Apple and Google have taken about 8 percent of the overall video game market, according to an analysis by Flurry. And when it comes to portable games, Apple and Google now have about 34 percent of the market revenue.
That’s a big change in just a few years, and one that is bound to have an impact on video game console makers such as Nintendo, Sony and Microsoft. And for the first time, sales of smartphone and tablet games have grown to $800 million, exceeding the estimated $700 million in revenue from PC games sold at retail.
A year ago, Flurry said that the iPhone and iPod Touch grabbed about 5 percent of the U.S. video game market from 2008 to 2009. Now, the rapid expansion of both the iOS (iPad, iPhone, iPod Touch) and Google Android devices has changed the market even more.
“The magnitude of disruption is increasing, in particular within the portable gaming category,” said Peter Farago, vice president of marketing at Flurry, a major analytics and recommendation service for mobile apps. The analysis is based on publicly available data such as NPD market research numbers in the U.S. and Flurry’s own data based on 12 billion aggregated user sessions per month across 80,000 mobile apps, including iOS, Android and tablet devices. On the video game side of the equation, Flurry does not include revenue from online games and PC games sold at retail.
From 2009 to 2010, iOS and Android game sales grew from 5 to 8 percent market share in the U.S. That represents a change in revenue from $500 million in 2009 to $800 million in 2010. Most of the revenue was generated by iPhone games.
Overall, the total U.S. game revenue from the consoles and portables was flat last year, growing to $10.7 billion from $10.4 billion in 2009. But while console gaming’s share of that total grew slightly from $7.4 billion to $7.8 billion in 2010, portable gaming software sales fell. Overall portable game market share dropped from 24 percent in 2009 to 16 percent in 2010. That’s most likely due to the big gains by Apple and Android.
In 2011, Flurry expects to see continued smartphone and tablet growth, fueled by the launch of the iPad 2, the launch of the iPhone on Verizon, and future hardware releases on both Android and Apple platforms. The enablement of in-app purchases on Android, a change which fueled growth on Apple, will also be a big deal, as well as the expected launch of the iPhone 5.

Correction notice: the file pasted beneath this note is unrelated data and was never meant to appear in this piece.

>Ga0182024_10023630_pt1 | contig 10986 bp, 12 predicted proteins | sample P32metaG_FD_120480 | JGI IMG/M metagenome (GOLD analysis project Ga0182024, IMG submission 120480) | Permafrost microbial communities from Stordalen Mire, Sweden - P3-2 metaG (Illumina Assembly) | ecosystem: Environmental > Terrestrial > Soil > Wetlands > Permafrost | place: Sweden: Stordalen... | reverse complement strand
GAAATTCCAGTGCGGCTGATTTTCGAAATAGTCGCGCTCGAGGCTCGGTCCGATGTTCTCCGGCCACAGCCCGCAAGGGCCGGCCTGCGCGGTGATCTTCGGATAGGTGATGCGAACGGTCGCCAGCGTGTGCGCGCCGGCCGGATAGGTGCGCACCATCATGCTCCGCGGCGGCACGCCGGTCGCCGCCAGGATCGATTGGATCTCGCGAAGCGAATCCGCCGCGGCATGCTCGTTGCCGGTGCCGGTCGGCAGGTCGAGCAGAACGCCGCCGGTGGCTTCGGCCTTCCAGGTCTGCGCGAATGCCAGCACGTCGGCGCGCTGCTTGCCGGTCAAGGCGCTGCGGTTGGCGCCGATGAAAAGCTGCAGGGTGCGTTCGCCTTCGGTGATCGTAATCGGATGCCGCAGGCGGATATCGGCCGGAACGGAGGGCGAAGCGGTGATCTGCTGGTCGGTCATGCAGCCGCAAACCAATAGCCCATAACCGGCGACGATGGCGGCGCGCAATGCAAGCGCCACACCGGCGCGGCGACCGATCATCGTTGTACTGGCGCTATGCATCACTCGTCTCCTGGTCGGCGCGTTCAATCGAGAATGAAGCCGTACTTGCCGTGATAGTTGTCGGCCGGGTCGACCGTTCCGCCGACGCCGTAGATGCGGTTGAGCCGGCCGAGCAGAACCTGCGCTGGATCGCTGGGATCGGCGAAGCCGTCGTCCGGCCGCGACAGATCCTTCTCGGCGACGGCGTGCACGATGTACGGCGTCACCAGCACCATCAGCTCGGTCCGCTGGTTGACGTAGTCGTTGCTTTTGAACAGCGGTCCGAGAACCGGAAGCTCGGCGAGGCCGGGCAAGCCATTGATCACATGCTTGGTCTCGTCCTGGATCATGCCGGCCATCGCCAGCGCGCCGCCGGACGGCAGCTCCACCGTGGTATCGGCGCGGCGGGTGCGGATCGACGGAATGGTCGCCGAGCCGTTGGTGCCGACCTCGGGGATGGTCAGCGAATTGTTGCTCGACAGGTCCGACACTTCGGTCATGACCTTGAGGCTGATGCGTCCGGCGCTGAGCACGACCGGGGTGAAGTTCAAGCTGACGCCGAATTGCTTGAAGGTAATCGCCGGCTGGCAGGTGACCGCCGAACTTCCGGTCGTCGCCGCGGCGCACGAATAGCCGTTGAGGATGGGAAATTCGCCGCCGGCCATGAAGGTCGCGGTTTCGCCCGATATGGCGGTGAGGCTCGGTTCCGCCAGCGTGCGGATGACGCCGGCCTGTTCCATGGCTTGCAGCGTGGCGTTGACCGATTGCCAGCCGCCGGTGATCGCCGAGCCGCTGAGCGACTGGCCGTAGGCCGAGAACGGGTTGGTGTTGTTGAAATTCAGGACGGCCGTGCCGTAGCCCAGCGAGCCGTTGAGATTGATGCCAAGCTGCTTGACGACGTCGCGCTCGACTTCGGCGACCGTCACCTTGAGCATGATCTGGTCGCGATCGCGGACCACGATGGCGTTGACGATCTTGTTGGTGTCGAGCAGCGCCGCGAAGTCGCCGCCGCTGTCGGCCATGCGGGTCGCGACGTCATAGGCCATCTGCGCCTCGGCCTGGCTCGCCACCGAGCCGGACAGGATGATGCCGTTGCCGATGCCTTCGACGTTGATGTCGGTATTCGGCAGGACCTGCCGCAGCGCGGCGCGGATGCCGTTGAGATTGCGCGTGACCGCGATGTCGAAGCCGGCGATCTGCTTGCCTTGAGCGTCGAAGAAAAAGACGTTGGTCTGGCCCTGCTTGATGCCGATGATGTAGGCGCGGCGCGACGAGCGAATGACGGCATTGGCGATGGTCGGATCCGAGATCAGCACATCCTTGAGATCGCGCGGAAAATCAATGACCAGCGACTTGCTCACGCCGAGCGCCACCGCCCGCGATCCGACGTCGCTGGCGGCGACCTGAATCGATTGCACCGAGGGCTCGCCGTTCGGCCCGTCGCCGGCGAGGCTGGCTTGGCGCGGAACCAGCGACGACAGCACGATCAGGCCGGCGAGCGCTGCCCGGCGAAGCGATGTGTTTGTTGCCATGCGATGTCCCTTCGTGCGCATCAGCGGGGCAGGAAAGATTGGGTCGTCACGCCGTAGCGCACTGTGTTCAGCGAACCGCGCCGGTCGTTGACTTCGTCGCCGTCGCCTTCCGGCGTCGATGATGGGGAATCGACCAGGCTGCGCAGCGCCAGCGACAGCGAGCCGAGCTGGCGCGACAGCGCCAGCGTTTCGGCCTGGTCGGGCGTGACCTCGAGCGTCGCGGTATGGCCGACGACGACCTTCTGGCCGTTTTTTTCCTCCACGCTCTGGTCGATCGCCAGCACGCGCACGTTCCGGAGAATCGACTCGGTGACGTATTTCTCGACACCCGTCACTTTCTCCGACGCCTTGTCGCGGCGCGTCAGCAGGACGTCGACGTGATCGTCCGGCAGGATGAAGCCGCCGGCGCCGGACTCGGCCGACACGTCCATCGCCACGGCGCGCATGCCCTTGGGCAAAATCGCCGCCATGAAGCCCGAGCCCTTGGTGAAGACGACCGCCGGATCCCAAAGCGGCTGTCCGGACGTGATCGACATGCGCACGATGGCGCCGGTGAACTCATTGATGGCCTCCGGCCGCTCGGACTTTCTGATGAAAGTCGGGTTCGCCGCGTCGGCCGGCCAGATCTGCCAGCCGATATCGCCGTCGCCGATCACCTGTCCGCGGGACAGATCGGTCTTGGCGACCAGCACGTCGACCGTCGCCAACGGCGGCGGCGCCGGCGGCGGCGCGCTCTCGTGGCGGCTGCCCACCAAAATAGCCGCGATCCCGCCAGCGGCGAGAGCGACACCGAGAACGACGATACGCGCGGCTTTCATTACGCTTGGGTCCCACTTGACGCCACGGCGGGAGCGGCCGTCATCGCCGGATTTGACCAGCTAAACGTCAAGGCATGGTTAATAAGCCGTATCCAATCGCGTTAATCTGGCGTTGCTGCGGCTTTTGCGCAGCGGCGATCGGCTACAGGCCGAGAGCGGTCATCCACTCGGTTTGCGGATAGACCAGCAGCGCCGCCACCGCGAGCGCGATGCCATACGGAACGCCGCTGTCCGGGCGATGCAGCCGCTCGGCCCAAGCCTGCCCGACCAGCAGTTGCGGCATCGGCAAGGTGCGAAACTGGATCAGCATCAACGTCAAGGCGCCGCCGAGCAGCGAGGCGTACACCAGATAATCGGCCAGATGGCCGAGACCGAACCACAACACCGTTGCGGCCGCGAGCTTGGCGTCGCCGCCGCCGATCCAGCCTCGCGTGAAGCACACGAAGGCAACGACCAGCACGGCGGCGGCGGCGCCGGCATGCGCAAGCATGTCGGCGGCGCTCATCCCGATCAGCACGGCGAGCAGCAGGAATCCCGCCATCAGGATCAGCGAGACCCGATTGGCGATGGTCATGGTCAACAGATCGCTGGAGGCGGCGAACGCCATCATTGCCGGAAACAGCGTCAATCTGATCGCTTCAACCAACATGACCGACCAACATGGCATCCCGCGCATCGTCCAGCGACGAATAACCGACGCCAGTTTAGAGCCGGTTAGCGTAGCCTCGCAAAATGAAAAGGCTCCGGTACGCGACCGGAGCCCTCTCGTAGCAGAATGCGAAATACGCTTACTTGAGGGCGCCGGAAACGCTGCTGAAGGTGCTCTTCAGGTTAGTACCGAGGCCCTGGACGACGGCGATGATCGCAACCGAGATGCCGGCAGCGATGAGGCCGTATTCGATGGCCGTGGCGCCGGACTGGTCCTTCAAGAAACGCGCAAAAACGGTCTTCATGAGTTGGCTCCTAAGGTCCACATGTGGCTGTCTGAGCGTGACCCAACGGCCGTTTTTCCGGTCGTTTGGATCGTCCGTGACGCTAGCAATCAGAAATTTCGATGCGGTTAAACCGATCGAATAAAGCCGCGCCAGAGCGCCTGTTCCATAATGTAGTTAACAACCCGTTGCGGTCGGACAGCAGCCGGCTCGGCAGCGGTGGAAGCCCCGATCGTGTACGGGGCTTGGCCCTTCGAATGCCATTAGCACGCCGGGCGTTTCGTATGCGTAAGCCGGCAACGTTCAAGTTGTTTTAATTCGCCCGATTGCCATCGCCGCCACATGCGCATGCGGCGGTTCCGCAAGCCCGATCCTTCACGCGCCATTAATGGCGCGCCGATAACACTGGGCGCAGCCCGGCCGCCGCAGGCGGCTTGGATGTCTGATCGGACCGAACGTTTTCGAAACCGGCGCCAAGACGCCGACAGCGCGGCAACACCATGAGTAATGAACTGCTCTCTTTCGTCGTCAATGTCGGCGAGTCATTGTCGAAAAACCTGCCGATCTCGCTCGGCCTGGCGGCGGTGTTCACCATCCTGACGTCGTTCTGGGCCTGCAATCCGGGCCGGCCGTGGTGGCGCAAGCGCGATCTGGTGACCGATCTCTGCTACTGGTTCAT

Nintendo chief executive Satoru Iwata recognized the threat in his keynote speech at the Game Developers Conference, saying that mobile platforms “have no motivation to maintain the value of gaming,” meaning the prices for mobile games are low, forcing developers to sacrifice quality. It remains to be seen if the launch of the 3DS handheld from Nintendo this month will help Nintendo retain share. But Nintendo’s own count shows that the Nintendo DS had a better sales start than the 3DS.
In 2010, Apple and Android grew to 34 percent of the portable game market, compared to 19 percent in 2009. During that time, the Nintendo DS’s market share shrank from 70 percent to 57 percent, while the Sony PlayStation Portable’s shrank from 11 percent to 9 percent. Smartphone and tablet sales spiked 60 percent during 2010. The net effect is that portable gaming, without mobile game sales, shrank from $2.7 billion in 2009 to $2.4 billion in 2010.
Wedbush Morgan Securities video game analyst Michael Pachter said that the “onslaught of $1 games is going to continue” and that “[Nintendo and Sony] are going to have to share the market with Apple and Android.” Flurry concluded, “Mario may indeed be standing on a burning platform,” a reference to a warning Nokia’s new CEO, Stephen Elop, gave to his employees to explain his decision to hastily abandon Nokia’s own Symbian mobile platform and jump to Microsoft’s Windows Phone 7 instead.
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